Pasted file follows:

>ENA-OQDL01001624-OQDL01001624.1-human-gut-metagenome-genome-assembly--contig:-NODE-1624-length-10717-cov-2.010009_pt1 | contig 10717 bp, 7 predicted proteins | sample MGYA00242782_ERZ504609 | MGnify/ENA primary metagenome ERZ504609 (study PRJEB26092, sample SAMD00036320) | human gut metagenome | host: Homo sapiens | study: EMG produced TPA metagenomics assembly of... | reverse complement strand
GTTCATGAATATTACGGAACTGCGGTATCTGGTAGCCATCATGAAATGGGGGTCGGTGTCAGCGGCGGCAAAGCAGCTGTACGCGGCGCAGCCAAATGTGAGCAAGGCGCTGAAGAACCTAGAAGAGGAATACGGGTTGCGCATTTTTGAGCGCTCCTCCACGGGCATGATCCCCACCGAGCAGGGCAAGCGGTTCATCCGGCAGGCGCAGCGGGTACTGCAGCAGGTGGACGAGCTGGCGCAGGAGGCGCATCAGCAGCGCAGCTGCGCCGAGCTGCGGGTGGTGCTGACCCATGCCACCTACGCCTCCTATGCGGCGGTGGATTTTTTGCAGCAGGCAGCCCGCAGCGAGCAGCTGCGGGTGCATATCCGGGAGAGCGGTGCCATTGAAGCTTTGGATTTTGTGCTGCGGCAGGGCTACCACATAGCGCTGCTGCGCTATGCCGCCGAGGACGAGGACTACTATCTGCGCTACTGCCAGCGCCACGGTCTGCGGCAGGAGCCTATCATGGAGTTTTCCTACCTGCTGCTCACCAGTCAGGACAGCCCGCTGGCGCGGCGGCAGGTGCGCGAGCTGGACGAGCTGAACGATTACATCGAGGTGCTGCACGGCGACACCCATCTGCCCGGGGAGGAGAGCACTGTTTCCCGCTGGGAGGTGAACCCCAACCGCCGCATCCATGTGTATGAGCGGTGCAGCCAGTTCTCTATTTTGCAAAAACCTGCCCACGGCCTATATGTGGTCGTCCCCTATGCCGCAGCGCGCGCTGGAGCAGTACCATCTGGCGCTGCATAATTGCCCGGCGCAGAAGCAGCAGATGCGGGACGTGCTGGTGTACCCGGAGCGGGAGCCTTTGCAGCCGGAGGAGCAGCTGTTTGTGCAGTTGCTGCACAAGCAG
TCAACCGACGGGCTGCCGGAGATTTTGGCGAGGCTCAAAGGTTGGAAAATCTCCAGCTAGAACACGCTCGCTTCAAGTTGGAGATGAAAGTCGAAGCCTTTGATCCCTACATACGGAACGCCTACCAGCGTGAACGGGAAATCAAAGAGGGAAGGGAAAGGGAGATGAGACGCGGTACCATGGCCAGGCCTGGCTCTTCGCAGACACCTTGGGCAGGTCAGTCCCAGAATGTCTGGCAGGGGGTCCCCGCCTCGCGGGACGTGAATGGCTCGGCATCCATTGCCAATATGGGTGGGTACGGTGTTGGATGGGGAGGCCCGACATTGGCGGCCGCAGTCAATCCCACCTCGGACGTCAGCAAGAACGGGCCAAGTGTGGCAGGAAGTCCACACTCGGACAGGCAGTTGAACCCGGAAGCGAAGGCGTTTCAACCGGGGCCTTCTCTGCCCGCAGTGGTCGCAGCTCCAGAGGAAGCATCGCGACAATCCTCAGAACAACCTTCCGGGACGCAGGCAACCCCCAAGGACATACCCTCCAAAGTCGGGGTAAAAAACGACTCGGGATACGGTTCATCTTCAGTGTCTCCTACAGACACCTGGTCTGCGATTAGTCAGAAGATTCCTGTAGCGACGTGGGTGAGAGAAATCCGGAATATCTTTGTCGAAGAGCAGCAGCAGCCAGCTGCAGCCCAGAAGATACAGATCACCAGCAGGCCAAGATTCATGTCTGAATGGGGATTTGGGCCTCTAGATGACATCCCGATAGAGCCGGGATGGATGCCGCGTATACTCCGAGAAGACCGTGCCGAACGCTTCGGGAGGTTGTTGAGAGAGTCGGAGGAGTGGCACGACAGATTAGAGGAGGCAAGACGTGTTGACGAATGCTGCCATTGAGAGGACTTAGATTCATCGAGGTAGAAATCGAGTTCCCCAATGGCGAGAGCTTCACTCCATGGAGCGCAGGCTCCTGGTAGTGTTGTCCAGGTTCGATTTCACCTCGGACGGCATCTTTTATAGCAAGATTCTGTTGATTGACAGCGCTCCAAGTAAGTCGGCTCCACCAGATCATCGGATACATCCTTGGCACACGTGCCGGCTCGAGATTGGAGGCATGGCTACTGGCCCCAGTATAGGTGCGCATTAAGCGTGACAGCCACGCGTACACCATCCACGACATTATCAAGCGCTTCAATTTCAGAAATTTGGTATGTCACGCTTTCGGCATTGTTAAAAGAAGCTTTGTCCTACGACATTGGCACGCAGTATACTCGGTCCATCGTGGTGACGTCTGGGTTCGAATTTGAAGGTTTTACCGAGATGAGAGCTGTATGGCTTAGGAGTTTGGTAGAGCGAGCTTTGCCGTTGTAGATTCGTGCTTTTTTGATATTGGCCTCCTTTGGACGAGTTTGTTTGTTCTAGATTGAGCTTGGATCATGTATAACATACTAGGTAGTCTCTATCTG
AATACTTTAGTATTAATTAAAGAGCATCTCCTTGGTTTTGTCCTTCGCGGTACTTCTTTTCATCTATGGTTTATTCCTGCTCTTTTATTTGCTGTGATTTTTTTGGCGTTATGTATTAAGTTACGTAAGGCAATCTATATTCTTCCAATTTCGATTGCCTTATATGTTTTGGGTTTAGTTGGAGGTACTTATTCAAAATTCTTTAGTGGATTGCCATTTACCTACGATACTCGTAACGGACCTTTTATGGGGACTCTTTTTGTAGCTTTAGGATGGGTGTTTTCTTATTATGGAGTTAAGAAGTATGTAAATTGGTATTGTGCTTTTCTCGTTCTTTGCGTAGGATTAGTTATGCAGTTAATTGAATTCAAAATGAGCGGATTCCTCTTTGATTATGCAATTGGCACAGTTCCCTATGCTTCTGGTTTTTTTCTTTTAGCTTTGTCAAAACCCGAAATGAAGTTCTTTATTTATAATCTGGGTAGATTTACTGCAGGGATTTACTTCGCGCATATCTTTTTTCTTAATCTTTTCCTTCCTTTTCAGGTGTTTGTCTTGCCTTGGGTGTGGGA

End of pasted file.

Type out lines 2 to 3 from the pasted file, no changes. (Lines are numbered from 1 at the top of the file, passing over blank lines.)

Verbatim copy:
GTTCATGAATATTACGGAACTGCGGTATCTGGTAGCCATCATGAAATGGGGGTCGGTGTCAGCGGCGGCAAAGCAGCTGTACGCGGCGCAGCCAAATGTGAGCAAGGCGCTGAAGAACCTAGAAGAGGAATACGGGTTGCGCATTTTTGAGCGCTCCTCCACGGGCATGATCCCCACCGAGCAGGGCAAGCGGTTCATCCGGCAGGCGCAGCGGGTACTGCAGCAGGTGGACGAGCTGGCGCAGGAGGCGCATCAGCAGCGCAGCTGCGCCGAGCTGCGGGTGGTGCTGACCCATGCCACCTACGCCTCCTATGCGGCGGTGGATTTTTTGCAGCAGGCAGCCCGCAGCGAGCAGCTGCGGGTGCATATCCGGGAGAGCGGTGCCATTGAAGCTTTGGATTTTGTGCTGCGGCAGGGCTACCACATAGCGCTGCTGCGCTATGCCGCCGAGGACGAGGACTACTATCTGCGCTACTGCCAGCGCCACGGTCTGCGGCAGGAGCCTATCATGGAGTTTTCCTACCTGCTGCTCACCAGTCAGGACAGCCCGCTGGCGCGGCGGCAGGTGCGCGAGCTGGACGAGCTGAACGATTACATCGAGGTGCTGCACGGCGACACCCATCTGCCCGGGGAGGAGAGCACTGTTTCCCGCTGGGAGGTGAACCCCAACCGCCGCATCCATGTGTATGAGCGGTGCAGCCAGTTCTCTATTTTGCAAAAACCTGCCCACGGCCTATATGTGGTCGTCCCCTATGCCGCAGCGCGCGCTGGAGCAGTACCATCTGGCGCTGCATAATTGCCCGGCGCAGAAGCAGCAGATGCGGGACGTGCTGGTGTACCCGGAGCGGGAGCCTTTGCAGCCGGAGGAGCAGCTGTTTGTGCAGTTGCTGCACAAGCAG
TCAACCGACGGGCTGCCGGAGATTTTGGCGAGGCTCAAAGGTTGGAAAATCTCCAGCTAGAACACGCTCGCTTCAAGTTGGAGATGAAAGTCGAAGCCTTTGATCCCTACATACGGAACGCCTACCAGCGTGAACGGGAAATCAAAGAGGGAAGGGAAAGGGAGATGAGACGCGGTACCATGGCCAGGCCTGGCTCTTCGCAGACACCTTGGGCAGGTCAGTCCCAGAATGTCTGGCAGGGGGTCCCCGCCTCGCGGGACGTGAATGGCTCGGCATCCATTGCCAATATGGGTGGGTACGGTGTTGGATGGGGAGGCCCGACATTGGCGGCCGCAGTCAATCCCACCTCGGACGTCAGCAAGAACGGGCCAAGTGTGGCAGGAAGTCCACACTCGGACAGGCAGTTGAACCCGGAAGCGAAGGCGTTTCAACCGGGGCCTTCTCTGCCCGCAGTGGTCGCAGCTCCAGAGGAAGCATCGCGACAATCCTCAGAACAACCTTCCGGGACGCAGGCAACCCCCAAGGACATACCCTCCAAAGTCGGGGTAAAAAACGACTCGGGATACGGTTCATCTTCAGTGTCTCCTACAGACACCTGGTCTGCGATTAGTCAGAAGATTCCTGTAGCGACGTGGGTGAGAGAAATCCGGAATATCTTTGTCGAAGAGCAGCAGCAGCCAGCTGCAGCCCAGAAGATACAGATCACCAGCAGGCCAAGATTCATGTCTGAATGGGGATTTGGGCCTCTAGATGACATCCCGATAGAGCCGGGATGGATGCCGCGTATACTCCGAGAAGACCGTGCCGAACGCTTCGGGAGGTTGTTGAGAGAGTCGGAGGAGTGGCACGACAGATTAGAGGAGGCAAGACGTGTTGACGAATGCTGCCATTGAGAGGACTTAGATTCATCGAGGTAGAAATCGAGTTCCCCAATGGCGAGAGCTTCACTCCATGGAGCGCAGGCTCCTGGTAGTGTTGTCCAGGTTCGATTTCACCTCGGACGGCATCTTTTATAGCAAGATTCTGTTGATTGACAGCGCTCCAAGTAAGTCGGCTCCACCAGATCATCGGATACATCCTTGGCACACGTGCCGGCTCGAGATTGGAGGCATGGCTACTGGCCCCAGTATAGGTGCGCATTAAGCGTGACAGCCACGCGTACACCATCCACGACATTATCAAGCGCTTCAATTTCAGAAATTTGGTATGTCACGCTTTCGGCATTGTTAAAAGAAGCTTTGTCCTACGACATTGGCACGCAGTATACTCGGTCCATCGTGGTGACGTCTGGGTTCGAATTTGAAGGTTTTACCGAGATGAGAGCTGTATGGCTTAGGAGTTTGGTAGAGCGAGCTTTGCCGTTGTAGATTCGTGCTTTTTTGATATTGGCCTCCTTTGGACGAGTTTGTTTGTTCTAGATTGAGCTTGGATCATGTATAACATACTAGGTAGTCTCTATCTG